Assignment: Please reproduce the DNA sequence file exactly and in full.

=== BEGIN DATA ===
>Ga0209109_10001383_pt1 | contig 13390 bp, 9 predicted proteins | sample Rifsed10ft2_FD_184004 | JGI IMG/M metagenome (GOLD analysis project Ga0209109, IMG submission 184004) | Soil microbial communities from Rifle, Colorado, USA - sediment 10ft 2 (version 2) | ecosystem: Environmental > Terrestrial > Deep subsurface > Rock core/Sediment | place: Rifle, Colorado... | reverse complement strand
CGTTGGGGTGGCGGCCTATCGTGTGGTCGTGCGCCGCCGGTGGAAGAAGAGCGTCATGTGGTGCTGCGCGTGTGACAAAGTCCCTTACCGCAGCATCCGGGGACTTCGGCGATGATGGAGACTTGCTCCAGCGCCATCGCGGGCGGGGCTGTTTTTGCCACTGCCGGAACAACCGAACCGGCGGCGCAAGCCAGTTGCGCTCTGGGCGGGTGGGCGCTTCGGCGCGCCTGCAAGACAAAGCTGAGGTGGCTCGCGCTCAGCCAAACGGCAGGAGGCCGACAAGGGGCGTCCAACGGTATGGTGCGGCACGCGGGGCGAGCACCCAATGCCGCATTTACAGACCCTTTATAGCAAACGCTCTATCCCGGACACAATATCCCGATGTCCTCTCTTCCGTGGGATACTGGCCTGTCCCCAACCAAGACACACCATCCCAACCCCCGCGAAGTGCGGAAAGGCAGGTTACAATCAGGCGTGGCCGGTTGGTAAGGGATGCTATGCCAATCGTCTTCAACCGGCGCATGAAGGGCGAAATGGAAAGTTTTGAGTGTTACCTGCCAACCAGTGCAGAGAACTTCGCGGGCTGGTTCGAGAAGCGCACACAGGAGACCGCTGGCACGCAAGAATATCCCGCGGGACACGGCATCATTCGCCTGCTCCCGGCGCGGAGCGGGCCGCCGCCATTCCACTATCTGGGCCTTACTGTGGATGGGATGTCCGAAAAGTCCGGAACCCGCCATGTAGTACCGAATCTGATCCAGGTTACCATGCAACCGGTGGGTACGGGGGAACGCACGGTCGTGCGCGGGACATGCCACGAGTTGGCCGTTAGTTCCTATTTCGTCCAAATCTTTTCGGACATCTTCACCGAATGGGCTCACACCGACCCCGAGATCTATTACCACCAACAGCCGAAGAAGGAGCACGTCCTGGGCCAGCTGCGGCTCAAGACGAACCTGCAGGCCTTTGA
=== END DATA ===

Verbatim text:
>Ga0209109_10001383_pt1 | contig 13390 bp, 9 predicted proteins | sample Rifsed10ft2_FD_184004 | JGI IMG/M metagenome (GOLD analysis project Ga0209109, IMG submission 184004) | Soil microbial communities from Rifle, Colorado, USA - sediment 10ft 2 (version 2) | ecosystem: Environmental > Terrestrial > Deep subsurface > Rock core/Sediment | place: Rifle, Colorado... | reverse complement strand
CGTTGGGGTGGCGGCCTATCGTGTGGTCGTGCGCCGCCGGTGGAAGAAGAGCGTCATGTGGTGCTGCGCGTGTGACAAAGTCCCTTACCGCAGCATCCGGGGACTTCGGCGATGATGGAGACTTGCTCCAGCGCCATCGCGGGCGGGGCTGTTTTTGCCACTGCCGGAACAACCGAACCGGCGGCGCAAGCCAGTTGCGCTCTGGGCGGGTGGGCGCTTCGGCGCGCCTGCAAGACAAAGCTGAGGTGGCTCGCGCTCAGCCAAACGGCAGGAGGCCGACAAGGGGCGTCCAACGGTATGGTGCGGCACGCGGGGCGAGCACCCAATGCCGCATTTACAGACCCTTTATAGCAAACGCTCTATCCCGGACACAATATCCCGATGTCCTCTCTTCCGTGGGATACTGGCCTGTCCCCAACCAAGACACACCATCCCAACCCCCGCGAAGTGCGGAAAGGCAGGTTACAATCAGGCGTGGCCGGTTGGTAAGGGATGCTATGCCAATCGTCTTCAACCGGCGCATGAAGGGCGAAATGGAAAGTTTTGAGTGTTACCTGCCAACCAGTGCAGAGAACTTCGCGGGCTGGTTCGAGAAGCGCACACAGGAGACCGCTGGCACGCAAGAATATCCCGCGGGACACGGCATCATTCGCCTGCTCCCGGCGCGGAGCGGGCCGCCGCCATTCCACTATCTGGGCCTTACTGTGGATGGGATGTCCGAAAAGTCCGGAACCCGCCATGTAGTACCGAATCTGATCCAGGTTACCATGCAACCGGTGGGTACGGGGGAACGCACGGTCGTGCGCGGGACATGCCACGAGTTGGCCGTTAGTTCCTATTTCGTCCAAATCTTTTCGGACATCTTCACCGAATGGGCTCACACCGACCCCGAGATCTATTACCACCAACAGCCGAAGAAGGAGCACGTCCTGGGCCAGCTGCGGCTCAAGACGAACCTGCAGGCCTTTGA